Tarun J. Tejpal: The Story of My Assassins – Part 1
Tarun J. Tejpal, founder of India’s news organisation Tehelka, famous for its public interest investigations, shared its inside story and his thoughts on Indian journalism in a discussion with the BBC World Service’s Shahzeb Jillani on 25 September at the Frontline Club.
Tejpal related details of some of Tehelka’s most high-profile investigations, including ‘Operation West End‘, a 2001 sting to expose corrupt arms procurement at India’s Ministry of Defence. Reporters posed as weapons salesmen and used secret cameras to record bribe-taking by officials. Not long after the story broke, an attempt on Tejpal’s life by hired hitmen was foiled by the police, an event which became the inspiration for his most recent novel, The Story of My Assassins.
Tejpal also touched on Tehelka’s investigation into the Gujarat killings of 2002:
“In 2007 we sent a reporter to Gujarat and he went underground for six months and took footage of mass murderers talking on camera about the Gujarat killings. It was picked up by the Supreme Court of India and three weeks ago they nailed three key figures in the killings, one was given a 30-year sentence … The Gujarat judgment was a great vindication for us – when we broke it [the original story] we were attacked [for doing so].”
Jillani challenged Tejpal on whether he personally “took the glory” for work carried out by his reporting team. Tejpal replied that many journalists from Tehelka had gone on to “build fabulous careers for themselves” while equally “a lot who have built huge reputations at Tehelka have left and never done anything good again”. He put this down to something in the organisation’s DNA, saying:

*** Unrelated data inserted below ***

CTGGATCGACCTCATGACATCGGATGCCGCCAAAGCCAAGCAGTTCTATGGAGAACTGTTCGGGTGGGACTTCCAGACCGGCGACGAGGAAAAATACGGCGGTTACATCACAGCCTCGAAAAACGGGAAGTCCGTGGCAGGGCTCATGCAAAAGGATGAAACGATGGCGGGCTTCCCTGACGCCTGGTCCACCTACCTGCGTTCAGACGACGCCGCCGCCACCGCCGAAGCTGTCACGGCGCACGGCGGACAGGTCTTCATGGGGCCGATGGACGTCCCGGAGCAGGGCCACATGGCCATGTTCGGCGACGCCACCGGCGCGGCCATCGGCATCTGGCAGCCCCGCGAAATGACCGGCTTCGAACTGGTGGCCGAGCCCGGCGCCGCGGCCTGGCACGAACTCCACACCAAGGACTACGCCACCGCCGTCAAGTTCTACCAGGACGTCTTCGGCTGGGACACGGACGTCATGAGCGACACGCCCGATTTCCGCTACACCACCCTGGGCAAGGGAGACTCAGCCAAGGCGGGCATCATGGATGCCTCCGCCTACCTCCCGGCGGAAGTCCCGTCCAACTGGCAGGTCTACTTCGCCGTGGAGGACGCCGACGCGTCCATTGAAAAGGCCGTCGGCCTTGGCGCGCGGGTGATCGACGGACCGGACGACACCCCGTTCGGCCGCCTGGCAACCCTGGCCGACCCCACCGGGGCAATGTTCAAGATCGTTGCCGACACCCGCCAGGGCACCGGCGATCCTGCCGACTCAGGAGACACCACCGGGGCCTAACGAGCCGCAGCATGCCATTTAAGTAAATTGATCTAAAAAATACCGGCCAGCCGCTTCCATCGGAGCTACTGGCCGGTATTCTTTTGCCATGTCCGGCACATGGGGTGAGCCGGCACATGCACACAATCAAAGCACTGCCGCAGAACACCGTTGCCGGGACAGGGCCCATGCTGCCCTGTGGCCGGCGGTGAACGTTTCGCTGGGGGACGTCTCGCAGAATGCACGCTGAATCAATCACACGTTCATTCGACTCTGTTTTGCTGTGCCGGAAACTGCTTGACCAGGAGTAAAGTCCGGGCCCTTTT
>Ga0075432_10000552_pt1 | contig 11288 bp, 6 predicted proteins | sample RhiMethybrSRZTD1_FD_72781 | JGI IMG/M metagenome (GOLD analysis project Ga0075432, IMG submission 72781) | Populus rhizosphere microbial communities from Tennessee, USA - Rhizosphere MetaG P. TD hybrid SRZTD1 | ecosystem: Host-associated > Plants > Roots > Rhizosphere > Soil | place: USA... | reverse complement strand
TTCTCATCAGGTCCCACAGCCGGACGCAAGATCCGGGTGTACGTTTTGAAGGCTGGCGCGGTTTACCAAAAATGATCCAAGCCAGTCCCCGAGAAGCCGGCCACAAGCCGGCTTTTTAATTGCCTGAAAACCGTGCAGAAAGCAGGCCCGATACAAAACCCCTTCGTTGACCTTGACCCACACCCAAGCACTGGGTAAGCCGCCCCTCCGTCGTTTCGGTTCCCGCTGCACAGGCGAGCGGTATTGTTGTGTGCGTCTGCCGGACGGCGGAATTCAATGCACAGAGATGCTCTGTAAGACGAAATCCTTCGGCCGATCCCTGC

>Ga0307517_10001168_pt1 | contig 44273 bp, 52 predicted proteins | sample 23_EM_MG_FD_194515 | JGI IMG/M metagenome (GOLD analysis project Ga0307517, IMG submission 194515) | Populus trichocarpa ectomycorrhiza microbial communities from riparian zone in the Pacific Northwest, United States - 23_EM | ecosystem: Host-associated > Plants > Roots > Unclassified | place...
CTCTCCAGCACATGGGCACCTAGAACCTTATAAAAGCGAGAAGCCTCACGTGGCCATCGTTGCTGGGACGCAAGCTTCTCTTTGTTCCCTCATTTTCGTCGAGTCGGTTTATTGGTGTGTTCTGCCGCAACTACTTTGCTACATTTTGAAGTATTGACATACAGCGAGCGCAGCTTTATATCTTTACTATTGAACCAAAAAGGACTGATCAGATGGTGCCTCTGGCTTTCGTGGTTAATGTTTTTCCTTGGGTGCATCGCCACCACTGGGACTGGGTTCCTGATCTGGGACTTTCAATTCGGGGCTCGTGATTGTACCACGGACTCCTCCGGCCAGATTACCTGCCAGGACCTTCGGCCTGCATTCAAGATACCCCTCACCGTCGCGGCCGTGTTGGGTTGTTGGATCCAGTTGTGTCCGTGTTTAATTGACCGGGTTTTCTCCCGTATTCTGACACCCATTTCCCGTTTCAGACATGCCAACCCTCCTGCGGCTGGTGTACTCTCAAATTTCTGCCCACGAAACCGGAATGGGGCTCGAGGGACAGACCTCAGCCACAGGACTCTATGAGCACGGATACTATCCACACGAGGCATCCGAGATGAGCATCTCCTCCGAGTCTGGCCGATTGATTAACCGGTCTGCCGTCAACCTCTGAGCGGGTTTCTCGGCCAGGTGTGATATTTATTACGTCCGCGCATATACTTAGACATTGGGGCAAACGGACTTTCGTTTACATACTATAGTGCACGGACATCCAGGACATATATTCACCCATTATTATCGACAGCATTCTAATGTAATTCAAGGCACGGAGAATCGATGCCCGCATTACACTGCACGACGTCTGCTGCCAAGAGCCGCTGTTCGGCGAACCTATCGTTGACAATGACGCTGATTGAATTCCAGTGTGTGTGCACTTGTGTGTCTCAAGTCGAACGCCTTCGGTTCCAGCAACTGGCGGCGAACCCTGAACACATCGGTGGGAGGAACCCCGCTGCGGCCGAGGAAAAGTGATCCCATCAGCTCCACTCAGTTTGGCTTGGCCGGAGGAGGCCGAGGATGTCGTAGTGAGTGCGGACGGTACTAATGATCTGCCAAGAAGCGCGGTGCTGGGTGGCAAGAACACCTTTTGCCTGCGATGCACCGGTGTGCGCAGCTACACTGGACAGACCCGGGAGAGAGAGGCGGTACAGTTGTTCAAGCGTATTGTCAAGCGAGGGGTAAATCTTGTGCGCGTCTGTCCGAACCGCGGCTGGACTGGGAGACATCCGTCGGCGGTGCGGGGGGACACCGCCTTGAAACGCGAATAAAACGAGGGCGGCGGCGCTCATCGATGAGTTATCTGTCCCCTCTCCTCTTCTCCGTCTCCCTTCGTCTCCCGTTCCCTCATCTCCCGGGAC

“There is a mood at Tehelka, people don’t look to chase fashion designers and sports stars, they want to make a difference and crack stories. Our job is clear – not to seduce two million readers but to affect public policy. If you can convince one politician, one public figure, to take the right decision, you can affect the lives of millions of people. Whether we do it through shaming them, arguing with them, moralising with them, it doesn’t matter.”
Responding to a question from the floor on how Tehelka manages to fund six-month-long undercover investigations despite its sometimes precarious finances when well-funded British news organisations expect reporters to file every day, Tejpal said:
“We go the extra mile relentlessly and so far we manage to keep going. I don’t see how you can get your teeth into game-changing stories unless you give them time and space.”
The weight of public policy change should be aimed “at just one constituency – the poor”, Tejpal added, he called India’s inequality levels “absolutely hysterical”.
“Forty-seven per cent of India’s children below five suffer from malnutrition. [Yet] you have this fantasy of being a superpower, a nuclear power. The social contract in India was, the more you have, the more you have to give back. In the last 25 years we have forgotten that. What is gorgeous about India is its founding vision – Gandhi … a picture of nobility and compassion, who comes from great wealth and elitism and spends his life battling poverty. We fight for that idea of India.”
Watch the event here: